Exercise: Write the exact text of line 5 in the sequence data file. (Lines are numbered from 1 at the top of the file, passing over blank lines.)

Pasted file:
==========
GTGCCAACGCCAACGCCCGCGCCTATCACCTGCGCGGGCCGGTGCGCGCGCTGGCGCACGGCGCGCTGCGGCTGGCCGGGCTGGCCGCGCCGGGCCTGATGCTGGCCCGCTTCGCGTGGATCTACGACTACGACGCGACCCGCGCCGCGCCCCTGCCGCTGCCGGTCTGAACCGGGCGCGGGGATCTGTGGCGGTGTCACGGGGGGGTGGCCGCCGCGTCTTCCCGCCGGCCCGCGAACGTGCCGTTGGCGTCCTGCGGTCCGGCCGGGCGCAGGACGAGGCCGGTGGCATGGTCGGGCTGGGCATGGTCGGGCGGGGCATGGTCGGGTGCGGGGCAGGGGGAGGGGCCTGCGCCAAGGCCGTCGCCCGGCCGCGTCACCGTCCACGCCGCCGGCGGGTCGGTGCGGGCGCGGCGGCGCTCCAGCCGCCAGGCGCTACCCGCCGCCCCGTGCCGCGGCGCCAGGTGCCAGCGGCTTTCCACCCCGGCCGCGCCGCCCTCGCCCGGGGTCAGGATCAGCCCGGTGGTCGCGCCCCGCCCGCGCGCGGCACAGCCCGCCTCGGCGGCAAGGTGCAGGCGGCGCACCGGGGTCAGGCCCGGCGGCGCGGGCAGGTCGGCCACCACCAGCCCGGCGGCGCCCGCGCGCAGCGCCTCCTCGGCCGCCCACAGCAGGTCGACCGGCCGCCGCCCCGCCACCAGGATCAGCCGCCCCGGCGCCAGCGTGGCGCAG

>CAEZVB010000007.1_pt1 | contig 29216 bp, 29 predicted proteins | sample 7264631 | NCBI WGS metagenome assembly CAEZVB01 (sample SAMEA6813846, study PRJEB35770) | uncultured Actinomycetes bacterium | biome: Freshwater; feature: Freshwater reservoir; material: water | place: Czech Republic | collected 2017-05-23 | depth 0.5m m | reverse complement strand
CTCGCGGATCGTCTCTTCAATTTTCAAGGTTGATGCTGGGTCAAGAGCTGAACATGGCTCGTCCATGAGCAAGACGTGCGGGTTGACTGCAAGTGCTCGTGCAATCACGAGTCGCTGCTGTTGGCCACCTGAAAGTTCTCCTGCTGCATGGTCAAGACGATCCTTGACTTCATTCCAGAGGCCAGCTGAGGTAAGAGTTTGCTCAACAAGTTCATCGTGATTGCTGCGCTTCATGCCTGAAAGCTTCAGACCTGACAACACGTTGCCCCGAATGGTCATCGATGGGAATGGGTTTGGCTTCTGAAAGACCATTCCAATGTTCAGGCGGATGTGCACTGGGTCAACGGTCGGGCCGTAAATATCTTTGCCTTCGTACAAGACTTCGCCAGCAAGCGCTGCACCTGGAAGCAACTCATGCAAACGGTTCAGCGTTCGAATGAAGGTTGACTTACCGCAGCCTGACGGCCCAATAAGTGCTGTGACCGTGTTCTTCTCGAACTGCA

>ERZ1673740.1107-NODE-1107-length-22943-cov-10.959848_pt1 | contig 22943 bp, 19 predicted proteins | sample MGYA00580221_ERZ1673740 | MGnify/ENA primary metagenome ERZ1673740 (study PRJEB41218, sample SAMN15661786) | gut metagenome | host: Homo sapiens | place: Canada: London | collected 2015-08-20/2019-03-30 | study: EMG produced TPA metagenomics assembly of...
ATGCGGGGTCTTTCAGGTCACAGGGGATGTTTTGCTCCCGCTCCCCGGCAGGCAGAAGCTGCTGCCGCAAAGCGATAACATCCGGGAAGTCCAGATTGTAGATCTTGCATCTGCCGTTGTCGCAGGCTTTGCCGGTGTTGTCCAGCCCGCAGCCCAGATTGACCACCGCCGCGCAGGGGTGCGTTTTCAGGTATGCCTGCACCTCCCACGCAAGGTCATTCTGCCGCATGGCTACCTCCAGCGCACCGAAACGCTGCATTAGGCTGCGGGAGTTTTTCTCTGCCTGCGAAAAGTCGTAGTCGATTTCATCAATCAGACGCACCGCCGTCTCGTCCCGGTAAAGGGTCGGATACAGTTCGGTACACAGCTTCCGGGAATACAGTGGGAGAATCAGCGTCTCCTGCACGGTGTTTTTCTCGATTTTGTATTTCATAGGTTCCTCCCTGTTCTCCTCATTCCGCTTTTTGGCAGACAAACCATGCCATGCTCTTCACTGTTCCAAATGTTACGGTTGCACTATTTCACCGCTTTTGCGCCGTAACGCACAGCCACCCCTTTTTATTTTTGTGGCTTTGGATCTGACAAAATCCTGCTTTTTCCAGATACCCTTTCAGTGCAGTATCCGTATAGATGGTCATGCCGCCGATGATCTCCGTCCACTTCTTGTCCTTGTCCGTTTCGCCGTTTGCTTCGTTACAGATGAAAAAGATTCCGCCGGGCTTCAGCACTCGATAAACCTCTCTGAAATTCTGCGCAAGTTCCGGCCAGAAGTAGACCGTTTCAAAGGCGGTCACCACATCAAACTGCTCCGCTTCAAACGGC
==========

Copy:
ATGCGGGGTCTTTCAGGTCACAGGGGATGTTTTGCTCCCGCTCCCCGGCAGGCAGAAGCTGCTGCCGCAAAGCGATAACATCCGGGAAGTCCAGATTGTAGATCTTGCATCTGCCGTTGTCGCAGGCTTTGCCGGTGTTGTCCAGCCCGCAGCCCAGATTGACCACCGCCGCGCAGGGGTGCGTTTTCAGGTATGCCTGCACCTCCCACGCAAGGTCATTCTGCCGCATGGCTACCTCCAGCGCACCGAAACGCTGCATTAGGCTGCGGGAGTTTTTCTCTGCCTGCGAAAAGTCGTAGTCGATTTCATCAATCAGACGCACCGCCGTCTCGTCCCGGTAAAGGGTCGGATACAGTTCGGTACACAGCTTCCGGGAATACAGTGGGAGAATCAGCGTCTCCTGCACGGTGTTTTTCTCGATTTTGTATTTCATAGGTTCCTCCCTGTTCTCCTCATTCCGCTTTTTGGCAGACAAACCATGCCATGCTCTTCACTGTTCCAAATGTTACGGTTGCACTATTTCACCGCTTTTGCGCCGTAACGCACAGCCACCCCTTTTTATTTTTGTGGCTTTGGATCTGACAAAATCCTGCTTTTTCCAGATACCCTTTCAGTGCAGTATCCGTATAGATGGTCATGCCGCCGATGATCTCCGTCCACTTCTTGTCCTTGTCCGTTTCGCCGTTTGCTTCGTTACAGATGAAAAAGATTCCGCCGGGCTTCAGCACTCGATAAACCTCTCTGAAATTCTGCGCAAGTTCCGGCCAGAAGTAGACCGTTTCAAAGGCGGTCACCACATCAAACTGCTCCGCTTCAAACGGC